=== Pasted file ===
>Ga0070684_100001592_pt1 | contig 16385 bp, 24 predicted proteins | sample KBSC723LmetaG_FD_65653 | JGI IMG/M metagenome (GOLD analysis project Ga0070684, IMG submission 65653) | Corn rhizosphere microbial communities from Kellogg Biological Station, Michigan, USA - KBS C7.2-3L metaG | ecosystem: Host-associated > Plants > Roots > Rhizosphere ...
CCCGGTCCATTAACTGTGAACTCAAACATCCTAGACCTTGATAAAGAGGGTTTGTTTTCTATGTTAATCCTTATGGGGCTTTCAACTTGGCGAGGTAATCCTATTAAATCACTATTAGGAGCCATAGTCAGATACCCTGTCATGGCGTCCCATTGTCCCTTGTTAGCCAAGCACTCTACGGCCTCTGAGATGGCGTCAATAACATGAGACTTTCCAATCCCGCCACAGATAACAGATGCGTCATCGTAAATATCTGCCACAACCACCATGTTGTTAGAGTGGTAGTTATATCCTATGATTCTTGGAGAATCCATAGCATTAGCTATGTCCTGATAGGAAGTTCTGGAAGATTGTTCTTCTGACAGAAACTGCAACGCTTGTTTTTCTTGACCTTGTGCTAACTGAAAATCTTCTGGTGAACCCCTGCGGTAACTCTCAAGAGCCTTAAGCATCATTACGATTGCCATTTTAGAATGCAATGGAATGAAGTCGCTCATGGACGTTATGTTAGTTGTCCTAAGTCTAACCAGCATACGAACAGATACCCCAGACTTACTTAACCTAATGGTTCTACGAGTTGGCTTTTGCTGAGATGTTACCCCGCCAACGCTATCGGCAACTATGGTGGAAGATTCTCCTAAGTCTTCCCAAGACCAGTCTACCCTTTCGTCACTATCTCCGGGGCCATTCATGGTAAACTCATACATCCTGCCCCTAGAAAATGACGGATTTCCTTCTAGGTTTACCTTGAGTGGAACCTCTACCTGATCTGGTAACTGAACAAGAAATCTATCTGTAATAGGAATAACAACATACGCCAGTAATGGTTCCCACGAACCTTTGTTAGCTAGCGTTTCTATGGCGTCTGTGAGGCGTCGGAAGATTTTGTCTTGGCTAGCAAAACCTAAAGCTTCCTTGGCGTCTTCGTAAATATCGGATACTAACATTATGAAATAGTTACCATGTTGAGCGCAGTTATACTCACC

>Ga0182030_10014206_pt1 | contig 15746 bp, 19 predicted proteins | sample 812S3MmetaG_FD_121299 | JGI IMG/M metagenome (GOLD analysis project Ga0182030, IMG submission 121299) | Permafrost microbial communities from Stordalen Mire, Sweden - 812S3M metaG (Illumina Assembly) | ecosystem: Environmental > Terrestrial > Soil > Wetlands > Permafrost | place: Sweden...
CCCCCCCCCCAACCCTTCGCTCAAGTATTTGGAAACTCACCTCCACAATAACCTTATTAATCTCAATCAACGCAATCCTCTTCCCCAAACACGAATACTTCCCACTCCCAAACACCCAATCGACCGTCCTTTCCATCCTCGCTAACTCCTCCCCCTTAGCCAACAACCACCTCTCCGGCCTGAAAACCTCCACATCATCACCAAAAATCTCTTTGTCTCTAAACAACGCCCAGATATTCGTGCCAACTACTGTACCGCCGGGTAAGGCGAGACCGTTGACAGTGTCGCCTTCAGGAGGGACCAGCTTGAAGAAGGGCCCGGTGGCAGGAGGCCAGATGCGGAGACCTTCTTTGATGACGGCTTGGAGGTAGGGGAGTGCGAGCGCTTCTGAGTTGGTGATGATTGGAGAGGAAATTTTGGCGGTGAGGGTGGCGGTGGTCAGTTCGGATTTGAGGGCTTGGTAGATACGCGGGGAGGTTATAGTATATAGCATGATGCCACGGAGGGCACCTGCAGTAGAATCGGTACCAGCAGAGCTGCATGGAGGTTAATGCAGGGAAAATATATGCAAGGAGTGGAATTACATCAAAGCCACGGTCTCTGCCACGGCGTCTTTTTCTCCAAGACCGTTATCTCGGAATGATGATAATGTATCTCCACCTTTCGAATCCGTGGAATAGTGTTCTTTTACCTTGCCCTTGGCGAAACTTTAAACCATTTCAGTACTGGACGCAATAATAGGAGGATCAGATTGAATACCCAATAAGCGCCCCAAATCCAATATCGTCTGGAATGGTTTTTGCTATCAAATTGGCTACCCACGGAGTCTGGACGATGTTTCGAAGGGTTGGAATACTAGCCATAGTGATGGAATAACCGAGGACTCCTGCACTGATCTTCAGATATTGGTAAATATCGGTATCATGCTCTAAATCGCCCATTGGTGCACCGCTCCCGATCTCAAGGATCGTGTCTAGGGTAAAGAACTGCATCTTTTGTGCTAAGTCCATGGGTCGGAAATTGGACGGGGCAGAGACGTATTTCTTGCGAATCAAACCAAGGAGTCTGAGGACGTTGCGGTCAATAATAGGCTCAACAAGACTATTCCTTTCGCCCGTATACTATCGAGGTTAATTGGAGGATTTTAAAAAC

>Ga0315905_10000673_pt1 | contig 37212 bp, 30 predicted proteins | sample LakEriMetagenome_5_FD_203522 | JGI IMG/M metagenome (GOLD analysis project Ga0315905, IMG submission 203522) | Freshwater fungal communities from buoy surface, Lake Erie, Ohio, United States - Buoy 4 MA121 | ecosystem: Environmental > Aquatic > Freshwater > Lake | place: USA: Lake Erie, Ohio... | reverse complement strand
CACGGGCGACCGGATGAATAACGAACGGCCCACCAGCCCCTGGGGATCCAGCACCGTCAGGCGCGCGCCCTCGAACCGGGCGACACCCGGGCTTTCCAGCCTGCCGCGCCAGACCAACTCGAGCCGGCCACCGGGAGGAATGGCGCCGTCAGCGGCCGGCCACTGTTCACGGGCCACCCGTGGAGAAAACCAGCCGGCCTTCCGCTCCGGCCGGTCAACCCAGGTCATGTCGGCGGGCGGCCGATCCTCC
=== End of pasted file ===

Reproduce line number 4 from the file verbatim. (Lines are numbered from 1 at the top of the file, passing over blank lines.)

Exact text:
CCCCCCCCCCAACCCTTCGCTCAAGTATTTGGAAACTCACCTCCACAATAACCTTATTAATCTCAATCAACGCAATCCTCTTCCCCAAACACGAATACTTCCCACTCCCAAACACCCAATCGACCGTCCTTTCCATCCTCGCTAACTCCTCCCCCTTAGCCAACAACCACCTCTCCGGCCTGAAAACCTCCACATCATCACCAAAAATCTCTTTGTCTCTAAACAACGCCCAGATATTCGTGCCAACTACTGTACCGCCGGGTAAGGCGAGACCGTTGACAGTGTCGCCTTCAGGAGGGACCAGCTTGAAGAAGGGCCCGGTGGCAGGAGGCCAGATGCGGAGACCTTCTTTGATGACGGCTTGGAGGTAGGGGAGTGCGAGCGCTTCTGAGTTGGTGATGATTGGAGAGGAAATTTTGGCGGTGAGGGTGGCGGTGGTCAGTTCGGATTTGAGGGCTTGGTAGATACGCGGGGAGGTTATAGTATATAGCATGATGCCACGGAGGGCACCTGCAGTAGAATCGGTACCAGCAGAGCTGCATGGAGGTTAATGCAGGGAAAATATATGCAAGGAGTGGAATTACATCAAAGCCACGGTCTCTGCCACGGCGTCTTTTTCTCCAAGACCGTTATCTCGGAATGATGATAATGTATCTCCACCTTTCGAATCCGTGGAATAGTGTTCTTTTACCTTGCCCTTGGCGAAACTTTAAACCATTTCAGTACTGGACGCAATAATAGGAGGATCAGATTGAATACCCAATAAGCGCCCCAAATCCAATATCGTCTGGAATGGTTTTTGCTATCAAATTGGCTACCCACGGAGTCTGGACGATGTTTCGAAGGGTTGGAATACTAGCCATAGTGATGGAATAACCGAGGACTCCTGCACTGATCTTCAGATATTGGTAAATATCGGTATCATGCTCTAAATCGCCCATTGGTGCACCGCTCCCGATCTCAAGGATCGTGTCTAGGGTAAAGAACTGCATCTTTTGTGCTAAGTCCATGGGTCGGAAATTGGACGGGGCAGAGACGTATTTCTTGCGAATCAAACCAAGGAGTCTGAGGACGTTGCGGTCAATAATAGGCTCAACAAGACTATTCCTTTCGCCCGTATACTATCGAGGTTAATTGGAGGATTTTAAAAAC